Adventure (magazine)

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Adventure was first published in November 1910 as a monthly pulp magazine. In 1915 it attempted to broaden its horizon to women readers by retitling itself Stories of Life, Love, and ADVENTURE, but went back to its male readership and original title in 1917. The magazine had 881 issues.

In 1912, the magazine's editor from 1911-1927 Arthur Sullivant Hoffman (1876-1966) and his assistant Sinclair Lewis created a popular identity card for its readers with a serial number. If the bearer was killed, someone finding the card would notify the magazine who would in turn notify the next of kin of the hapless adventurer. The popularity of the card amongst travelers led to the formation of the Adventurers Club of New York. The original New York Adventurers Club led to similar clubs in Chicago (1913), Los Angeles (1921), Copenhagen (1937), and Honolulu (1955).

Hoffman also was secretary of an organization named the Legion that had Theodore Roosevelt as one of its vice presidents. Membership cards of the organization included member's skills and specialties that were forwarded to the War Department when the United States entered World War I, Roosevelt's son Theodore Roosevelt Jr was instrumental in forming the American Legion after the war.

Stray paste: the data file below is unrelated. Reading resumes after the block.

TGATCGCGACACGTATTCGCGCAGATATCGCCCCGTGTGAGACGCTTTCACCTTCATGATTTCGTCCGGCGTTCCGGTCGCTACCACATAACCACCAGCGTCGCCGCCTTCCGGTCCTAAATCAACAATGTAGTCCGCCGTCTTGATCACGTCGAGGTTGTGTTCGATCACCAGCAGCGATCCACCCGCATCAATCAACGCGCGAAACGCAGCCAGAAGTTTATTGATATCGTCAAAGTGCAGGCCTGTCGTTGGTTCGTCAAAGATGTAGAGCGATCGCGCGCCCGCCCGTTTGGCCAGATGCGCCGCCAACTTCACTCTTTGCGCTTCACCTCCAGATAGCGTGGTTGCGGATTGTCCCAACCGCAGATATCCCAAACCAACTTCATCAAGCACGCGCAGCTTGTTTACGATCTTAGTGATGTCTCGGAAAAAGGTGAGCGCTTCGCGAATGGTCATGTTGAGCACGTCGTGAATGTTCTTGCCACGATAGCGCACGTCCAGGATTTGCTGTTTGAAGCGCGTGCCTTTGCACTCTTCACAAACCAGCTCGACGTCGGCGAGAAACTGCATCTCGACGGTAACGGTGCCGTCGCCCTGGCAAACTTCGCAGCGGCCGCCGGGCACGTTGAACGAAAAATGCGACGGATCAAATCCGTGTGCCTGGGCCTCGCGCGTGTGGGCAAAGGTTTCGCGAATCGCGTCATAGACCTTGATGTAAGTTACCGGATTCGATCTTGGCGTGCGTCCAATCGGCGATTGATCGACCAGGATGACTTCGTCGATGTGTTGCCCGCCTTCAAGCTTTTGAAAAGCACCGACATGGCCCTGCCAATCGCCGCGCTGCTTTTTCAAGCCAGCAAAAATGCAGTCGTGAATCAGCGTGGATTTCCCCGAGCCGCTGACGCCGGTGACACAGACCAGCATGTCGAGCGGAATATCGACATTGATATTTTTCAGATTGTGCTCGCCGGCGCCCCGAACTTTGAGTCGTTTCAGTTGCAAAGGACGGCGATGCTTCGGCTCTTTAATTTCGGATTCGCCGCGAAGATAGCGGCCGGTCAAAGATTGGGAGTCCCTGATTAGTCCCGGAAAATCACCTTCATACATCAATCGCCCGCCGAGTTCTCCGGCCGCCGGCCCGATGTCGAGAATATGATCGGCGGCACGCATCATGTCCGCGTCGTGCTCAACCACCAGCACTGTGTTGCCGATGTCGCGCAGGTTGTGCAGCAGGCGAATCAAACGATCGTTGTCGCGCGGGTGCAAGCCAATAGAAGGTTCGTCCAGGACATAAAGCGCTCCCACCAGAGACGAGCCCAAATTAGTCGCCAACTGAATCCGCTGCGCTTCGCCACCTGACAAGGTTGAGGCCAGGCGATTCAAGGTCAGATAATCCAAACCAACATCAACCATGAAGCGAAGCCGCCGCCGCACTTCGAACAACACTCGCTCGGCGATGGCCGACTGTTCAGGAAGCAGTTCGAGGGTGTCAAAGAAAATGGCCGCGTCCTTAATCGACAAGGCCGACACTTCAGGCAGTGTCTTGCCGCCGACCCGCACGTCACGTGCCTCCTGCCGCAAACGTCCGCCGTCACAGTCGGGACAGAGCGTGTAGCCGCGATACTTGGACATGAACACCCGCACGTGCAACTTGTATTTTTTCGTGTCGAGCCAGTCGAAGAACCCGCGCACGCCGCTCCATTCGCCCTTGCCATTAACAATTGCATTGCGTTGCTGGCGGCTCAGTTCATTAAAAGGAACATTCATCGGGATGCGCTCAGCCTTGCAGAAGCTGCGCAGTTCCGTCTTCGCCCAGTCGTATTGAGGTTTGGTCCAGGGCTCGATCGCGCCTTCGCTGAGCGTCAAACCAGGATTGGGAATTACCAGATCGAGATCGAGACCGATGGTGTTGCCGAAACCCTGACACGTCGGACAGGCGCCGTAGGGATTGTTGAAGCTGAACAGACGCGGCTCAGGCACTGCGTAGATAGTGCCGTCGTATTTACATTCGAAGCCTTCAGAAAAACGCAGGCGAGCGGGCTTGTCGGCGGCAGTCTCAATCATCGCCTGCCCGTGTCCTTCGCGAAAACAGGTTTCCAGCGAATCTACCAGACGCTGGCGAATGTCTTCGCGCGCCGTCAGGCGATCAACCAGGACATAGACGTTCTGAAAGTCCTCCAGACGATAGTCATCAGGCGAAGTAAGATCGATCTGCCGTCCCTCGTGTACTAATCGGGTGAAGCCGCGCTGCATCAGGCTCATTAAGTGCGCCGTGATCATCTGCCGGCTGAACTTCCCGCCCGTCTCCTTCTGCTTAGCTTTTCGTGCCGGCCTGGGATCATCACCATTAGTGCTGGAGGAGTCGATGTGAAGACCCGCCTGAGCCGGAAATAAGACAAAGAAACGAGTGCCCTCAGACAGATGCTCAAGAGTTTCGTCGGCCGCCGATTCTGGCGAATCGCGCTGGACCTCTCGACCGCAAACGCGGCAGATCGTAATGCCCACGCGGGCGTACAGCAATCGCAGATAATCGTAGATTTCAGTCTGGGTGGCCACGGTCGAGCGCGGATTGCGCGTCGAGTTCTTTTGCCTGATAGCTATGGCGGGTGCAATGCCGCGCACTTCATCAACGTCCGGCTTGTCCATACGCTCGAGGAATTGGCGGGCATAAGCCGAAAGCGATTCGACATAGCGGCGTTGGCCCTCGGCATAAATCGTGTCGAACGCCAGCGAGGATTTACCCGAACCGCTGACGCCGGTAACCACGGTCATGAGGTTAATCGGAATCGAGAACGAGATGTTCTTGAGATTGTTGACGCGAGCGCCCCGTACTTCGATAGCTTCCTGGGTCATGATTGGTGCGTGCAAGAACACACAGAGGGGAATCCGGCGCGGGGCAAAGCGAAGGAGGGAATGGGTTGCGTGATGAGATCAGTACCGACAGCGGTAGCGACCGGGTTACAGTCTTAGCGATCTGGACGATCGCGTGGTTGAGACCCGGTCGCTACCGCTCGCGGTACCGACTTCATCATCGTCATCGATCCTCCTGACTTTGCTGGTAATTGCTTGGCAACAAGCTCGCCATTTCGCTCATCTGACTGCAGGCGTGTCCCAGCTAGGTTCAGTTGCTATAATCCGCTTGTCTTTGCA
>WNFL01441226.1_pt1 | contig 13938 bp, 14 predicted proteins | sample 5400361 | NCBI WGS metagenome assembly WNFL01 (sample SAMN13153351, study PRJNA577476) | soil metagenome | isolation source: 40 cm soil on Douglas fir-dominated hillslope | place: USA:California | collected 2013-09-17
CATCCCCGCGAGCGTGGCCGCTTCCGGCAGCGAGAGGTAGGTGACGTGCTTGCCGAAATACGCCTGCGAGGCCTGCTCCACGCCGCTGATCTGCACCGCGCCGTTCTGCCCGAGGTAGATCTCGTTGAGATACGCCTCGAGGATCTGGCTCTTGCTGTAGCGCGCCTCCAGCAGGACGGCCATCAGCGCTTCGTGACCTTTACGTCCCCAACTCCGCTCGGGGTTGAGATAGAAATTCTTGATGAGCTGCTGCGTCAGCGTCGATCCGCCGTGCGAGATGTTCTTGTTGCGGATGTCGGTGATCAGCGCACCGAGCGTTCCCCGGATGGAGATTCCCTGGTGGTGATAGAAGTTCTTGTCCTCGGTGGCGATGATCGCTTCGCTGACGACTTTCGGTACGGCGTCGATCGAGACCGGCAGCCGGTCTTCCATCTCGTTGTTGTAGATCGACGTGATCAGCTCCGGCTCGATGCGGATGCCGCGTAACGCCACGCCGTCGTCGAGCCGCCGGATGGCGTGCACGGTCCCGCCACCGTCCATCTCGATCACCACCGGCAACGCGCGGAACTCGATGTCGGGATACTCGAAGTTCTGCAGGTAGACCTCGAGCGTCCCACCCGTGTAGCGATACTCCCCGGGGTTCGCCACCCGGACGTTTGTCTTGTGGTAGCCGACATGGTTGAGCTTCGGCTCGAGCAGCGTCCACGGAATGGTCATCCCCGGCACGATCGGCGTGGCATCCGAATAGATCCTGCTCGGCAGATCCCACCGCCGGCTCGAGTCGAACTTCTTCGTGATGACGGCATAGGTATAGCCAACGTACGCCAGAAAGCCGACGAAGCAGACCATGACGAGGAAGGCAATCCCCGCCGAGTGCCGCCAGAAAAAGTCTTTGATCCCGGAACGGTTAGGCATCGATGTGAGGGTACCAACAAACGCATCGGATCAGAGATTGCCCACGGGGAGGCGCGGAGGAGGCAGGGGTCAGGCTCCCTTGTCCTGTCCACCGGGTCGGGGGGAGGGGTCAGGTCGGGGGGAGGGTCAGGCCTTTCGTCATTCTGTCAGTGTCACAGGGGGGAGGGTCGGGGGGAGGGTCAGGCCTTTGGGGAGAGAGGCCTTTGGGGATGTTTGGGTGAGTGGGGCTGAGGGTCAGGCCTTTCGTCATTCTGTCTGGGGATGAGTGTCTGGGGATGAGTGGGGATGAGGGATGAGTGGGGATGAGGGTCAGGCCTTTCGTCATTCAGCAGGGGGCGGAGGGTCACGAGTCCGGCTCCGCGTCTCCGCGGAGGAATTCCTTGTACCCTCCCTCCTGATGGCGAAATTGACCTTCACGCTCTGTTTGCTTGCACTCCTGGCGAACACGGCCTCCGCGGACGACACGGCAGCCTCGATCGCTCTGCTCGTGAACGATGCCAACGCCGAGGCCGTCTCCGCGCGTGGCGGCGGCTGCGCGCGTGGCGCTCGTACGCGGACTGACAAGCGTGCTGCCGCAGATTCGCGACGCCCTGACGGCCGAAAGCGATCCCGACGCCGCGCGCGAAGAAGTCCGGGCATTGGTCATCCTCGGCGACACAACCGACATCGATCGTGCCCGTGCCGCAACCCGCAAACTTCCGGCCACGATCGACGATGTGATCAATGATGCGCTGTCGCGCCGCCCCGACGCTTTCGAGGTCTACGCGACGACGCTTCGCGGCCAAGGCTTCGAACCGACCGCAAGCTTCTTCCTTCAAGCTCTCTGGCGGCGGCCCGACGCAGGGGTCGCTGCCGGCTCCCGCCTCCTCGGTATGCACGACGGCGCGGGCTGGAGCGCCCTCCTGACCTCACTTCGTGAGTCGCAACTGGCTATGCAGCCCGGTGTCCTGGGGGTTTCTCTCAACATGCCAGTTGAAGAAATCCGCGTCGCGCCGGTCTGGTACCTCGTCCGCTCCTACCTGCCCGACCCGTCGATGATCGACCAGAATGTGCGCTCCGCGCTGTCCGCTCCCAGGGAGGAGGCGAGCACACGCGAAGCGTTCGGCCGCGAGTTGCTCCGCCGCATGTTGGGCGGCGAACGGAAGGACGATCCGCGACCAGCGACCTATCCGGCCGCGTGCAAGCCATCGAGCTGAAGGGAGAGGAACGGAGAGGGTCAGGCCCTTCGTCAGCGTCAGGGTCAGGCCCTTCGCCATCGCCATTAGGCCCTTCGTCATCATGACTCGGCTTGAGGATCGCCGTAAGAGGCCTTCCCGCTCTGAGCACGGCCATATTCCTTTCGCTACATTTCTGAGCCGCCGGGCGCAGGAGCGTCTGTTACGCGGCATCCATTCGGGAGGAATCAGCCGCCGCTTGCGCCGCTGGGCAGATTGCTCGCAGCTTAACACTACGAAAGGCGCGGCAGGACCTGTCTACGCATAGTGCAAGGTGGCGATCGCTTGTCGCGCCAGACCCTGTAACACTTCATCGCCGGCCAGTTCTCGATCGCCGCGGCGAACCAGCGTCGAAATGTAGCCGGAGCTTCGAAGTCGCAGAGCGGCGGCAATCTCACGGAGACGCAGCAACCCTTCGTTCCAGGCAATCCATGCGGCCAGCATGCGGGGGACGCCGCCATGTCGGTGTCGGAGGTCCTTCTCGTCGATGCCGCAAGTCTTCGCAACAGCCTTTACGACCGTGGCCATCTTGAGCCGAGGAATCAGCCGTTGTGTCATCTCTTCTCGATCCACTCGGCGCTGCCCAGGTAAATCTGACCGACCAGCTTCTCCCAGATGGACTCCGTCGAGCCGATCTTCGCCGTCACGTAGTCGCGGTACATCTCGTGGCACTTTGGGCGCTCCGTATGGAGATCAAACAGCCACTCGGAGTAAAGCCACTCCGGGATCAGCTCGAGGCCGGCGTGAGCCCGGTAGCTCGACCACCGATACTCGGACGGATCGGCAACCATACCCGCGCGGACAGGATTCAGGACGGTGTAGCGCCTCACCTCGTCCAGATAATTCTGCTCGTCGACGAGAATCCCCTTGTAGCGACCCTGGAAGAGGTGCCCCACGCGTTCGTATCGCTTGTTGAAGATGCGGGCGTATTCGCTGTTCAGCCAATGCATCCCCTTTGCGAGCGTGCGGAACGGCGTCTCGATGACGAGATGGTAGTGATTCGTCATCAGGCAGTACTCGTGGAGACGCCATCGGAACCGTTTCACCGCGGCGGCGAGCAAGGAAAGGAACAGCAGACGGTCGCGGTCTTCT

Some of the writers the magazine published included Rider Haggard, Talbot Mundy, Harold Lamb, T.S. Stribling and Arthur O. Friel.

Adventure featured a column called Ask Adventure that called on the resources of up to 98 experts to answer various questions including the status of slavery in Ethiopia, whether Gila monster bites are fatal, and the respective fighting merits of lions and gorillas.

In April 1953, the pulp changed its format to that of a men's adventure magazine that lasted until the magazine folded in 1971.


  • Robinson, Frank M. & Davidson, Lawrence Pulp Culture - The Art of Fiction Magazines Collectors Press Inc 2007

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